Late at Tate by Mogadisco on Mixcloud

OKA: How would you like to see Moga develop in the future?

MogaDisco: There is a lot of scope. We’d like to play some festivals next year and hopefully go abroad. It’s always nice to visit new places and introduce people to different music. We’ve a few things planned on a slightly more academic scale; we’re interested in the music beyond just the sound and are currently researching into one or two genres to learn more about their origins, influences etc. We will definitely do another live event seeing as the Home Office tried to ruin our last one by rejecting Orlando Julius' visa. Live music is the original format of the music we play so it’s important for us to engage ourselves and audiences with this.

OKA: What can we expect from Moga in the next few months?

MogaDisco: In London we are hosting the top floor (Room 2) of Bussey Building, Peckham, as part of the Balamii event on 25th July. On August 2nd we are supporting Awesome Tapes From Africa in Manchester at Soup Kitchen, and fingers crossed we’ll also play Brixton Splash this summer. We’re also plotting another outdoor event for the back-end of summer as this gives us a chance to play more down-tempo music, which is otherwise restricted to our Moga mixes.

For more info on MogaDisco and details on their upcoming events check out their website and facebook page.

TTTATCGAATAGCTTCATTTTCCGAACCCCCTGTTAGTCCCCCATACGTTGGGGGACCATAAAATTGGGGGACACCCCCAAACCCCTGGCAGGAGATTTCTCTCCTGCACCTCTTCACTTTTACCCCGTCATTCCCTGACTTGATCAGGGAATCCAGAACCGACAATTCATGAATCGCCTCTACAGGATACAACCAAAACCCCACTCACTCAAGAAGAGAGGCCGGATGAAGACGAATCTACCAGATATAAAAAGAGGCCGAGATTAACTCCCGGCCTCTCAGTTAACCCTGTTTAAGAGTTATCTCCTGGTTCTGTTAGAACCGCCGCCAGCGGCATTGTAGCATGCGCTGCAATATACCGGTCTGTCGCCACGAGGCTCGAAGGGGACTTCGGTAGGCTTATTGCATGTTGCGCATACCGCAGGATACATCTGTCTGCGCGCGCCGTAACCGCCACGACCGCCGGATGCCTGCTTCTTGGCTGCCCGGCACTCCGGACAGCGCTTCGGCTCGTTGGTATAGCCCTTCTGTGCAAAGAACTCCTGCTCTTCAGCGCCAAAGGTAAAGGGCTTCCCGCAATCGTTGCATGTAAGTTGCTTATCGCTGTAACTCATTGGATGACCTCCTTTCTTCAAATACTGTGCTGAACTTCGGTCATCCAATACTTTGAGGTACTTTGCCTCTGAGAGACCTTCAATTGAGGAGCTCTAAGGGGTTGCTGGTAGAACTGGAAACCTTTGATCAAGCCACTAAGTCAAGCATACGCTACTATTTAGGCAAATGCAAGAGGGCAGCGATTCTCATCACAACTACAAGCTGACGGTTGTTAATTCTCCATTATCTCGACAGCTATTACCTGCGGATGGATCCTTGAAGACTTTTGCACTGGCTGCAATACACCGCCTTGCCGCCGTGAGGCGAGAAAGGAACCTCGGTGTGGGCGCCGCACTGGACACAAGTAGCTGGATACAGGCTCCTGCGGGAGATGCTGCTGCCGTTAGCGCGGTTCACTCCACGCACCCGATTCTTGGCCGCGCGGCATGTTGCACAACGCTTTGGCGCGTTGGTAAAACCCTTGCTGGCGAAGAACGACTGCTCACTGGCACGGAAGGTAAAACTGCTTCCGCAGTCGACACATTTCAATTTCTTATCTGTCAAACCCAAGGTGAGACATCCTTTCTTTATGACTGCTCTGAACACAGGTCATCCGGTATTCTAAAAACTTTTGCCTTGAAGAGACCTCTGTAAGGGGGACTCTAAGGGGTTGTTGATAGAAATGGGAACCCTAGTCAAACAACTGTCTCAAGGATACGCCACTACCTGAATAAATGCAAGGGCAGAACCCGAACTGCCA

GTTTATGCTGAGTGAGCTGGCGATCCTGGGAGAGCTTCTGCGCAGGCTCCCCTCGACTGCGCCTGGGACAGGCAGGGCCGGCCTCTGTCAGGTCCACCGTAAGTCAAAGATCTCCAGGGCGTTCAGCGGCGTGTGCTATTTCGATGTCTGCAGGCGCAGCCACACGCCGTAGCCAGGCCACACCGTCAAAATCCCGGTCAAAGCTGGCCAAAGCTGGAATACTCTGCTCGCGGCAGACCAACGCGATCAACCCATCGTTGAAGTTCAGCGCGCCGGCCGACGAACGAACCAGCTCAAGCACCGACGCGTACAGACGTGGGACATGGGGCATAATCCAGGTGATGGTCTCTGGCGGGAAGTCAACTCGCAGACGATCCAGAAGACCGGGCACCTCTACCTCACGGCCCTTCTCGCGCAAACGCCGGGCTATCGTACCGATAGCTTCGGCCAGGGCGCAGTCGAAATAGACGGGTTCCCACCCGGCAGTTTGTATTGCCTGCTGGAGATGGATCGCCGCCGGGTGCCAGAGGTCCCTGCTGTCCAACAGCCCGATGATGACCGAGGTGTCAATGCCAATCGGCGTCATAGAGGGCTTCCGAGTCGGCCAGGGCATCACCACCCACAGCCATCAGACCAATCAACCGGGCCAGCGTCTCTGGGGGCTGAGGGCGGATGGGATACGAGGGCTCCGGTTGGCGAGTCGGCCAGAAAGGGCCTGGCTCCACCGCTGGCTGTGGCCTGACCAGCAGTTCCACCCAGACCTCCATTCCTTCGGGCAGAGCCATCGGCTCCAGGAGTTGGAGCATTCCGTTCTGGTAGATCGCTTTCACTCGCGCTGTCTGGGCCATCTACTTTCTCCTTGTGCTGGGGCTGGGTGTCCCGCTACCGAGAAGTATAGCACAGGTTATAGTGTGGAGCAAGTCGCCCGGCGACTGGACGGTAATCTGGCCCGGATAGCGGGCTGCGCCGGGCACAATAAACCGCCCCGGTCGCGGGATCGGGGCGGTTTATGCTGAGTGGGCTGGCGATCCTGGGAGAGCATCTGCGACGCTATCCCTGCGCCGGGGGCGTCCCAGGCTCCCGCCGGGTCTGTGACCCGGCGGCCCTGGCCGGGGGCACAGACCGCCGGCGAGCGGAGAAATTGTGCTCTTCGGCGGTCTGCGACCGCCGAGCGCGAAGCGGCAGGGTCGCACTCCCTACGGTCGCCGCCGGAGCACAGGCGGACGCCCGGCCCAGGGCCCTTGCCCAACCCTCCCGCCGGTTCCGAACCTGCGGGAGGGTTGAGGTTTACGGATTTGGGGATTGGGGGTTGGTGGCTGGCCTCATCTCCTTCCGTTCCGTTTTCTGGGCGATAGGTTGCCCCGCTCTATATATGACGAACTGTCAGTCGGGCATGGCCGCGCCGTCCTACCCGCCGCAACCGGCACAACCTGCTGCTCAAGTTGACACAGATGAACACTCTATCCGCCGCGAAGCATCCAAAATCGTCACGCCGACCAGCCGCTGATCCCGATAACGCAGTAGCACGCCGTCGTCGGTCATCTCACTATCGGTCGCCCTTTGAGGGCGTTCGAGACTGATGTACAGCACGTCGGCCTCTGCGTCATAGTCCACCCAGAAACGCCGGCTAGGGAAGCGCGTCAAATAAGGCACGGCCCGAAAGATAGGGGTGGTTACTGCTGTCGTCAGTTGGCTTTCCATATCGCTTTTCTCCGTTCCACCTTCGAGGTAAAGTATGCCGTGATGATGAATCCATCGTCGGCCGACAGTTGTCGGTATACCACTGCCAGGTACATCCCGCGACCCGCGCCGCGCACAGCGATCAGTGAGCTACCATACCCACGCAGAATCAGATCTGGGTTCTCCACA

Photo by Meztli Yoalli Rodríguez

Dying Lagoons Reveal Mexico’s Environmental Racism

In the heart of a traditionally Black and Indigenous use area in Southwest Mexico, decades of environmental destruction now threatens the existence of these communities.

On an early morning in September 2017, in a little fishing village in the Pacific coast of Oaxaca, called Zapotalito, thousands of dead fish floated on the surface of the Chacahua-Pastoría lagoons. A 7.1-magnitude earthquake, which rattled Mexico City on September 19, was felt as far down as Zapotalito, and the very next morning, its Black, Indigenous and poor Mestizo residents, who depend on the area's handful of lagoons for food and commerce, woke up to an awful smell and that terrible scene of floating fish.

Keep reading... Show less

get okayafrica in your inbox


Watch Focalistic & Vigro Deep’s New Music Video For ‘Ke Star’

The 'Lockdown Level 1 anthem' has come to life through fire visuals.